I have usually seen the paucal number presented as intermediate between singular and plural in the languages that have it:

  • singular - just one
  • paucal - a few
  • plural - many

However, is there any language that only distinguishes between paucal and plural? Or is it a linguistic universal that a language with only two number distinctions will always have singular and plural, and that the paucal number only occurs in languages with three or more number distinctions?

  • 2
    Interesting. Could you give an example showing how this paucal number works? I had no idea it even existed (I only know singular, dual, and plural).
    – Cerberus
    Commented Sep 14, 2011 at 2:17
  • 2
    @Cerberus, en.wikipedia.org/wiki/Grammatical_number#Paucal is probably the best place to start, although it's a little thin. Commented Sep 14, 2011 at 2:23
  • Yes, a little bit...
    – Cerberus
    Commented Sep 14, 2011 at 2:31
  • 3
    The book to go to is "Number" by G. Corbett.
    – kaleissin
    Commented Sep 14, 2011 at 21:51
  • To clarify, are you asking for a language that marks paucal for (say) 1 to 4, and plural for 5 or more? Commented Jan 28, 2013 at 5:21

2 Answers 2


I don't know much on the issue personally, but in Person and number in pronouns: a feature-geometric analysis (Harley & Ritter, 2002), they make the following claims:

...a language never has a dual without also having a plural (captured by the fact that both Group and Minimal must be active to encode dual). Similarly, no language has a paucal without also having a dual.

This seems straightforward enough, and under this claim, languages with a paucal must have at least 4 numbers (singular, dual, paucal, plural). However, they make some concessions in the footnotes:

Corbett (2000:39) makes a distinction between determinate and indeterminate numbers. Singular, dual and trial denoting exactly one, two or three individuals, respectively, are determinate numbers; paucal and plural are indeterminate ones. We have not explicitly encoded this distinction in the geometry, with the advantage that it enables us to deal straightforwardly with languages that allegedly have a paucal without a dual, such as Bayso (Cushitic) or Walapai (Yuman), cf. Corbett (2000:22) and references cited therein. In these languages, the paucal denotes between two and six individuals, rather than the usual case of three to six. We propose that a dual is a simply a determinate minimal group, and that the paucal in Bayso or Walapai is an indeterminate one, represented by the same Minimal Group geometry as the dual.

So it seems that the previous paucal-dual claim has counterexamples. Still, there must be a singular-plural distinction before a paucal can appear, and it is quite likely there will be a dual as well.

They make another interesting restriction on number related to the paucal:

Note that we predict that no language has both a trial and a paucal number; they are in complementary distribution, representing determinate and indeterminate interpretations of the same geometric configuration.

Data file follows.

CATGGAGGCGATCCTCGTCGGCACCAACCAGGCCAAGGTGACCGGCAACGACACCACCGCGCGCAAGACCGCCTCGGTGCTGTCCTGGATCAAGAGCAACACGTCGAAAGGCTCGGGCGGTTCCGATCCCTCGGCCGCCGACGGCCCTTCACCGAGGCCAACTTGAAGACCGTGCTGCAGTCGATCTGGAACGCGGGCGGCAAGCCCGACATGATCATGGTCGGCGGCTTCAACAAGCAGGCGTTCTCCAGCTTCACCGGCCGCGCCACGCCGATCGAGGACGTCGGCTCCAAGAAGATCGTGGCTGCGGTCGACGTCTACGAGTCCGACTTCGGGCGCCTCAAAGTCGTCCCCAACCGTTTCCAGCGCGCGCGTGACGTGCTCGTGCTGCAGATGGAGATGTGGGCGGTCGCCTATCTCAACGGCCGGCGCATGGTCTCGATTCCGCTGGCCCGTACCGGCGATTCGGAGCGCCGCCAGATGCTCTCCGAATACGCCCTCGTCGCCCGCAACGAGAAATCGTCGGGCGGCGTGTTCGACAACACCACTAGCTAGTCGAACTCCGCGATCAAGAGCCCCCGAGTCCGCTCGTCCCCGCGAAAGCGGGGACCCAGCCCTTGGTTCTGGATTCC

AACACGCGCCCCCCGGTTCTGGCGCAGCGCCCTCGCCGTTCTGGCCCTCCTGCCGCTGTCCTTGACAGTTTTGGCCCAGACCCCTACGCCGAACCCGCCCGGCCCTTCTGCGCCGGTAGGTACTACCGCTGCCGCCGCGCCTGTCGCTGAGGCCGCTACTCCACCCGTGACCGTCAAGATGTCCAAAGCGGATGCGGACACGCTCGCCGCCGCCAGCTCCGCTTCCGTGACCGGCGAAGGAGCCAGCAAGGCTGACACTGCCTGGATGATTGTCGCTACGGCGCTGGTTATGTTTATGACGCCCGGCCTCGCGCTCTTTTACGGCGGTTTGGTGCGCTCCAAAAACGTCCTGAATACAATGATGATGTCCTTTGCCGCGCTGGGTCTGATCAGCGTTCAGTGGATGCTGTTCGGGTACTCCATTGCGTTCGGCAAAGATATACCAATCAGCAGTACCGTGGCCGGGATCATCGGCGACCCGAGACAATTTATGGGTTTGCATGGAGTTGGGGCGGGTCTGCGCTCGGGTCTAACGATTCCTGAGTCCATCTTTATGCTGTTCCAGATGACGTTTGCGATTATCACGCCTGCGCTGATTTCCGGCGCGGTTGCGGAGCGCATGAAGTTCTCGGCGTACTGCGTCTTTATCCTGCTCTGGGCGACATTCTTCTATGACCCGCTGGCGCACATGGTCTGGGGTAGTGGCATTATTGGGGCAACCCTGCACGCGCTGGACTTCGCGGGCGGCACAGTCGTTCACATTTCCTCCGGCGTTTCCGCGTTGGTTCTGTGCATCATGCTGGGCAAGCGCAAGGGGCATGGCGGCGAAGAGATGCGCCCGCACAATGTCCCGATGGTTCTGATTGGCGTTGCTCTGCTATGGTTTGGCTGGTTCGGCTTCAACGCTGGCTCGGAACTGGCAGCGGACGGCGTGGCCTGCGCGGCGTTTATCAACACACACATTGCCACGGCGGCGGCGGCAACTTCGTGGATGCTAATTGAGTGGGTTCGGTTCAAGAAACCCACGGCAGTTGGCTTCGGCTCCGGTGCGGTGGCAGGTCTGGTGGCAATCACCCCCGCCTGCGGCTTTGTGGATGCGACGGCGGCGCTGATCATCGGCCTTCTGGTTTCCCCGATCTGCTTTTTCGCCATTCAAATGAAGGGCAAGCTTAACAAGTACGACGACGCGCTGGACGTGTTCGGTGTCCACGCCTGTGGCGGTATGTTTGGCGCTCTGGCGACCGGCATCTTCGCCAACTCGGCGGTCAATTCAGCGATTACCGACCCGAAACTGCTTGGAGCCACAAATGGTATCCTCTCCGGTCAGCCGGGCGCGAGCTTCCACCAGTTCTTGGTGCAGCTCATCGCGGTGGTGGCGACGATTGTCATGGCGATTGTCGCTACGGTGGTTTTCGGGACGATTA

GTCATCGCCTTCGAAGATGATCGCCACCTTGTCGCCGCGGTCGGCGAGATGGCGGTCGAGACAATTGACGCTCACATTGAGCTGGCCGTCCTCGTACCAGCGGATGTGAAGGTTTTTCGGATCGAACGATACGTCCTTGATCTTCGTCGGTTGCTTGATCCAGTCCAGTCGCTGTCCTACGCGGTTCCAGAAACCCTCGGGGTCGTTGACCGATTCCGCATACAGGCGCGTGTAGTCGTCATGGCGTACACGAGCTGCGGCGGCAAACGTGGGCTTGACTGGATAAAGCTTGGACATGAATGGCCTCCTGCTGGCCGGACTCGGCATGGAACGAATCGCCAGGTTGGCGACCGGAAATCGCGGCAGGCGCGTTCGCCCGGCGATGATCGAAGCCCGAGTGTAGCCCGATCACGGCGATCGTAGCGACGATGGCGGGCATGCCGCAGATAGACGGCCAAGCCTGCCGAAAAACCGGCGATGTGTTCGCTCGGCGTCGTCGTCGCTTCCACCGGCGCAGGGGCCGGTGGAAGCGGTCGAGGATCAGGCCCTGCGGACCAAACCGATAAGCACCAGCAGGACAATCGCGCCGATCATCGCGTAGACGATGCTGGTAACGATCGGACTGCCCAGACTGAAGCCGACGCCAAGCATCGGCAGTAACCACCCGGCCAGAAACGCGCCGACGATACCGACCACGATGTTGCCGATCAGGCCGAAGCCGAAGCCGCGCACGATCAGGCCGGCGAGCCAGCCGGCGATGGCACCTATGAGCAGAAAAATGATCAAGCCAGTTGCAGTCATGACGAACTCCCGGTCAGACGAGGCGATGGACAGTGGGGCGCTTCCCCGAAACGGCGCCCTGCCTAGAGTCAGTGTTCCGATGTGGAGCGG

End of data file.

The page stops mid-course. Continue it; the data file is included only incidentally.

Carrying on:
And of course, no typological study is comprehensive. I'd be happy to hear more on the issue myself. ;)

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    OT, but that prediction fails; ASL has both paucal and numbered pronouns for 1 through 9, both inclusive and exclusive.
    – Joe Martin
    Commented Mar 28, 2012 at 16:08
  • I'm aware of the number diversity in the pronouns, but does that imply there is a matching "overall" number system? I was under the impression that grammatical distinction was limited to singular/plural (potentially a dual as well?), and for non-pronoun purposes, all of the number-incorporated forms were treated equivalently. But I've read little on the matter so I'd be happy to be enlightened! :)
    – tdhsmith
    Commented Apr 30, 2012 at 21:41
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    "no language has a paucal without also having a dual." In Russian we do not have dual and only singular, paucal and plural.
    – hazzik
    Commented Apr 7, 2014 at 4:44

An auxiliary issue is the point that number is a property of morphologial subsystems, rather than of languages themselves. Most languages only distinguish number on nouns and noun-indexing inflectional morphemes, and do so in a consistent way. Some languages, especially Oceanic languages, have different number-marking systems for different morphological subsystems.

In Wala, lexical nouns have only a two-way distinction between singular and non-singular (i.e. two or more), but possessive suffixes show a four-way distinction between singular, dual, paucal and plural. (data is from a sketch I am preparing)

In Hiw it gets even more interesting. Subject pronouns can be singular, dual, or plural. Object suffixes can be only singular or non-singular, and non-human NP's show no number contrast at all. Hiw also has verbal number, and the contrast is between plural and non-plural (i.e. one or two). So the verb meaning 'kill' has two suppletive stems, not, meaning to kill one or two people, and qetnog, to kill three or more people. This is a rare case of a subsystem where there is no singular number. (Hiw data is from Francois 2009)

  • 1
    A nice comment. I don't think the person who posted the question knew that number marking isn't necessarily nominal.
    – Alex B.
    Commented Nov 18, 2011 at 4:40

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